Fanale previously served in executive roles for Blue Cross Blue Shield of Massachusetts, where he oversaw clinical and administrative programs, and at Mercy Medical Center in Baltimore.
When he returned to Massachusetts, he was named the senior vice president for system development at Jordan Hospital in Plymouth in 2008. It’s also where he met Dr. Michael Wagner, an executive at Tufts Medical Center at the time. On Thursday, Wagner will officially become the president and CEO of Care New England.
“In many respects, he does have a lot of the attributes that I would hope whoever succeeds me would carry on,” said Fanale, who was recently honored by Care New England after the board named a floor at Kent Hospital — the acute care for elders unit — in honor of Fanale, for his leadership and dedication to patients.
When Wagner takes over at Care New England, he’ll oversee a system with three major hospitals — Kent, Women and Infants, and Butler — compared to Lifespan’s eight. But Wagner will face a large percentage of patients on Medicaid and a balance sheet where financial pressures predate the pandemic. In early 2023, John Fernandez, the president of Mass Eye and Ear (part of Mass General Brigham), will become the president and CEO of Lifespan.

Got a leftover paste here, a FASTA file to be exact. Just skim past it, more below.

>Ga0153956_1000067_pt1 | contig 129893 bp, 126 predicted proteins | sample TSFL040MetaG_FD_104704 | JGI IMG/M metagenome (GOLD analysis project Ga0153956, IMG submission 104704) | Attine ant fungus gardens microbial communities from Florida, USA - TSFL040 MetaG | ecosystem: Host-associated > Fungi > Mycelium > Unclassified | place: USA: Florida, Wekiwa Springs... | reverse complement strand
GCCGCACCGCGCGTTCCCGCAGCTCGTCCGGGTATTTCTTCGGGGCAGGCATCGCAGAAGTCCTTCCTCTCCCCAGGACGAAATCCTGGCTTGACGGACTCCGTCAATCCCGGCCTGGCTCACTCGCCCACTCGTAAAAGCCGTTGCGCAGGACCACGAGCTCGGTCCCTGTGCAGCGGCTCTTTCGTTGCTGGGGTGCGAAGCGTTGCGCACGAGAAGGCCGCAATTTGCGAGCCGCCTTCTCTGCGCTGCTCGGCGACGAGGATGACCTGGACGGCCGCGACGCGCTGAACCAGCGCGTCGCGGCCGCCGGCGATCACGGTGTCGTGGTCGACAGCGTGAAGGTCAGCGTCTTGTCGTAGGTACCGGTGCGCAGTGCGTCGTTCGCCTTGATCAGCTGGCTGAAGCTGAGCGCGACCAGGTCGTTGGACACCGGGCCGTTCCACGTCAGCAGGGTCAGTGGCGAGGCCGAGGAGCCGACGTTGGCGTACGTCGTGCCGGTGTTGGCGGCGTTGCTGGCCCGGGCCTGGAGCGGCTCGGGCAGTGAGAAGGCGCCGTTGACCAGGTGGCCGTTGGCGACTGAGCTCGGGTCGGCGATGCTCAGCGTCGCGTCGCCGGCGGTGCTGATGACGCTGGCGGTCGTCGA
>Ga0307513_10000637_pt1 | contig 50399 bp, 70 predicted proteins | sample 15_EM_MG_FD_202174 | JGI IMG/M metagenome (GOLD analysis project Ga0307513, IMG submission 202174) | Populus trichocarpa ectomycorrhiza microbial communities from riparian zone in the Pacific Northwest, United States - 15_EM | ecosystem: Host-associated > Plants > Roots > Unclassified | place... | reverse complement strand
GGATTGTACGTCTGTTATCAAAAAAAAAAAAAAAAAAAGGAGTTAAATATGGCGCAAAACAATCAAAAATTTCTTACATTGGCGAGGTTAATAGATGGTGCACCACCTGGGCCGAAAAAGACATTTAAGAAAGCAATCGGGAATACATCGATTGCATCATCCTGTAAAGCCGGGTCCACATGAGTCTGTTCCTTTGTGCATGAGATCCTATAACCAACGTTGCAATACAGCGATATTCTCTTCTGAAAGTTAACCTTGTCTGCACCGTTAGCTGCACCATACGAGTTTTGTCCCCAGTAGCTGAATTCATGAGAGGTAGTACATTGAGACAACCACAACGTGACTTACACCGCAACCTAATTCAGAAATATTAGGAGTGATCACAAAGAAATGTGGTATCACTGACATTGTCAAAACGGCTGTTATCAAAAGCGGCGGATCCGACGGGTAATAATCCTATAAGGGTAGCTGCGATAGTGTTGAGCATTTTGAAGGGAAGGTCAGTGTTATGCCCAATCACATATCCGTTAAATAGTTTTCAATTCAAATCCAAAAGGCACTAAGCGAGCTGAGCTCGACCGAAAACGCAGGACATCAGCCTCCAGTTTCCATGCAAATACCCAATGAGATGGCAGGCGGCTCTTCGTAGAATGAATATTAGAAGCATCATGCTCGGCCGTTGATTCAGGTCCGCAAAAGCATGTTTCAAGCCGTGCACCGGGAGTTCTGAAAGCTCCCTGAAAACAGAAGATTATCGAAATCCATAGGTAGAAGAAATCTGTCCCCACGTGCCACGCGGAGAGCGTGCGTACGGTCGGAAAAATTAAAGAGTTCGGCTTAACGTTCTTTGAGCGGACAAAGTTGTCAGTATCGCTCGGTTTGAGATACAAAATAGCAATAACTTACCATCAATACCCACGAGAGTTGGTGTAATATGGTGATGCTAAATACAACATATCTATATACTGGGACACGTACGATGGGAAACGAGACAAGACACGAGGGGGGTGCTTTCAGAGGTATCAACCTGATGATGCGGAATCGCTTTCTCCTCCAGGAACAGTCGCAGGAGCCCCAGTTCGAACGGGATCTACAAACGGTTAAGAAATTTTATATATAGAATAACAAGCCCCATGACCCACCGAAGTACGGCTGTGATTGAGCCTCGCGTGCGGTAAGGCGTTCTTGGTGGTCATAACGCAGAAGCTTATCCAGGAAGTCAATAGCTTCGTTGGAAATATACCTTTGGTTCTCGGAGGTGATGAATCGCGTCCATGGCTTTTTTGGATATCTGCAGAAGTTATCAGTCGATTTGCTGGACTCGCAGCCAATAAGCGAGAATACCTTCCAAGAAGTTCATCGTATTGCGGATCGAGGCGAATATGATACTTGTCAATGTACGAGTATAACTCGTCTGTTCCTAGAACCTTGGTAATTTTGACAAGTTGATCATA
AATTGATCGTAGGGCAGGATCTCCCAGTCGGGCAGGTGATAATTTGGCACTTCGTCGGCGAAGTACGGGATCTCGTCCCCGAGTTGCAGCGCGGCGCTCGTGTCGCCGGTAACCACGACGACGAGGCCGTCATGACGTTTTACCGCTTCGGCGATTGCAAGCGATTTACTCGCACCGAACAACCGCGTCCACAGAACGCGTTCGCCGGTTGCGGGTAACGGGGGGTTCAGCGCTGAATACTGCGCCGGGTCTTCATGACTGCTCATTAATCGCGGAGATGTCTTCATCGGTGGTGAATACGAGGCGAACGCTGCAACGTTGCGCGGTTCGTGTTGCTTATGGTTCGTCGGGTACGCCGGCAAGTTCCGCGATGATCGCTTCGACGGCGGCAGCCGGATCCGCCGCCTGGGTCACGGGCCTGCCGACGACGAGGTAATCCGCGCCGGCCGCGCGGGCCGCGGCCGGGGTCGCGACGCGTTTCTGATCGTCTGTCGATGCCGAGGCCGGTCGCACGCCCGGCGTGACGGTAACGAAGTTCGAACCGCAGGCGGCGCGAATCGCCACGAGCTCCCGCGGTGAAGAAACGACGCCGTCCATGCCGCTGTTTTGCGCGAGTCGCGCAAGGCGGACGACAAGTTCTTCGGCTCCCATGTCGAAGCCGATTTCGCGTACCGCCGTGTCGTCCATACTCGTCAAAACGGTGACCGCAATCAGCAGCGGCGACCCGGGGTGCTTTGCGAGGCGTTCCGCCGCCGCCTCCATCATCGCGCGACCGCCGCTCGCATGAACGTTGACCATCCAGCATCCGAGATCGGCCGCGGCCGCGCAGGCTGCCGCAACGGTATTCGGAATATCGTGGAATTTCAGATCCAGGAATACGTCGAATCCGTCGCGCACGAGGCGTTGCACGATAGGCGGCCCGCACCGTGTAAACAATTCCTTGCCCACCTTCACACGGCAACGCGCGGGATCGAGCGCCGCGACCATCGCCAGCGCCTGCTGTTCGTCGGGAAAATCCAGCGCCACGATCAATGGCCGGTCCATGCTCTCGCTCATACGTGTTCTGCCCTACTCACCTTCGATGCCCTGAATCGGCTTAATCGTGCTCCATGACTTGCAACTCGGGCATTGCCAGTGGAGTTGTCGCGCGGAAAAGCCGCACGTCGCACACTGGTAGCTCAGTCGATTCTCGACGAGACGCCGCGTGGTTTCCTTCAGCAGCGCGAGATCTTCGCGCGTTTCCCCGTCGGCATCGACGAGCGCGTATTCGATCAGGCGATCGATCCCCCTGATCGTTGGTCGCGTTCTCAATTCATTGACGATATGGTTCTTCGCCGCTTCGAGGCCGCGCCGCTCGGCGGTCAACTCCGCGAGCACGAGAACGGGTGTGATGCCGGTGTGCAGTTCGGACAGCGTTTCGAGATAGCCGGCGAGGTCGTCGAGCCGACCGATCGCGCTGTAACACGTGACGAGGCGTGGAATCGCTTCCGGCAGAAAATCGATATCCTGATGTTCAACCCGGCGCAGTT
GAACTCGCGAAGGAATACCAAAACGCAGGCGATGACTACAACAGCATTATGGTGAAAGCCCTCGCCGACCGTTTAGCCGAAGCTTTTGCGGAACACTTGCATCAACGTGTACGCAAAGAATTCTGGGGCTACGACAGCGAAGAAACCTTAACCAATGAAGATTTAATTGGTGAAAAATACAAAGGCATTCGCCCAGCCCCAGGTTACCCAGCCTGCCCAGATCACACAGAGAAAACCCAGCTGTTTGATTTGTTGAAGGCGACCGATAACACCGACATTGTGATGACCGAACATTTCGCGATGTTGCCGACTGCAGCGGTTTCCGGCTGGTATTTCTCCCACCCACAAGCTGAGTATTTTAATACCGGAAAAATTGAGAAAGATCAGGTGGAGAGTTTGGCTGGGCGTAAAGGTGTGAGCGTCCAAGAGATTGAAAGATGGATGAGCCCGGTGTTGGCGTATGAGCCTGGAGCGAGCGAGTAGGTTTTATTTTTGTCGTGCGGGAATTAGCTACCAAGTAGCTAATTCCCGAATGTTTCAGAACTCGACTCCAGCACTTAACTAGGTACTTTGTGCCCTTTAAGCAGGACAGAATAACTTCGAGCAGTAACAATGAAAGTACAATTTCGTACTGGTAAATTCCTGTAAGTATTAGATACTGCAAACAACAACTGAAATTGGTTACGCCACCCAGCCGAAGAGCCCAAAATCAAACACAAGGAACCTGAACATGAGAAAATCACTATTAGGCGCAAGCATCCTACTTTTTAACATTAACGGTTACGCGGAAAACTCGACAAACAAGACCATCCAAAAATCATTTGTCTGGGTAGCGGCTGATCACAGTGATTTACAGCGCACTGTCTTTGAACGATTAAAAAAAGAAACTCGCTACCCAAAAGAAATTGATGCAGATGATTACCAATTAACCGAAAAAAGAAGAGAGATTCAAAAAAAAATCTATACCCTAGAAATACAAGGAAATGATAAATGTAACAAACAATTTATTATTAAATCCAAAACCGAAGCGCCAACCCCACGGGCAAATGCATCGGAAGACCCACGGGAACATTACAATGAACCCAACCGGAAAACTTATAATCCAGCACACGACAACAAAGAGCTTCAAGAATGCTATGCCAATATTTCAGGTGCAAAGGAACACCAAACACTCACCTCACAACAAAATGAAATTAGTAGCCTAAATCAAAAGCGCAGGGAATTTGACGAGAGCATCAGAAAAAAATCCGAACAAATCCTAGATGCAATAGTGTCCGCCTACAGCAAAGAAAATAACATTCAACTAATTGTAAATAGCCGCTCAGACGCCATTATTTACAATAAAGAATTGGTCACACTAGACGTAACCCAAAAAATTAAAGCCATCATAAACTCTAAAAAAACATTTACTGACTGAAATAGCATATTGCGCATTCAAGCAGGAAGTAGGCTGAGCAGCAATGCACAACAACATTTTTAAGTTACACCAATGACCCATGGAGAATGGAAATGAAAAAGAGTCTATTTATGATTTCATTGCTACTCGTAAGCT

Fanale said the two need to work together in Rhode Island.
“Rhode Island is not Massachusetts. You have to recognize it’s different. It’s really important to collaborate and be collegial with everybody in the state. You just come out with better outcomes that way,” said Fanale. Lifespan and Care New England have “historically been competing hard and heavy and not thinking about how they could work together for the good of the state.”
While Care New England has the women’s health and psychiatric hospitals and runs the state’s only neonatal intensive care unit, Lifespan operates the state’s only Level 1 Trauma Center and a pediatric hospital. “Neither organization can exist without the other,” said Fanale.
It’s an idea he stressed in his last message to Care New England’s employees on Wednesday.
“My only request to you is to keep it up and continue to work together to do so. I know times are not often perfect and all of health care is stressed with staffing, etc., but always keep your eye on the prize, as they say, our patients,” wrote Fanale. “You can never go wrong.”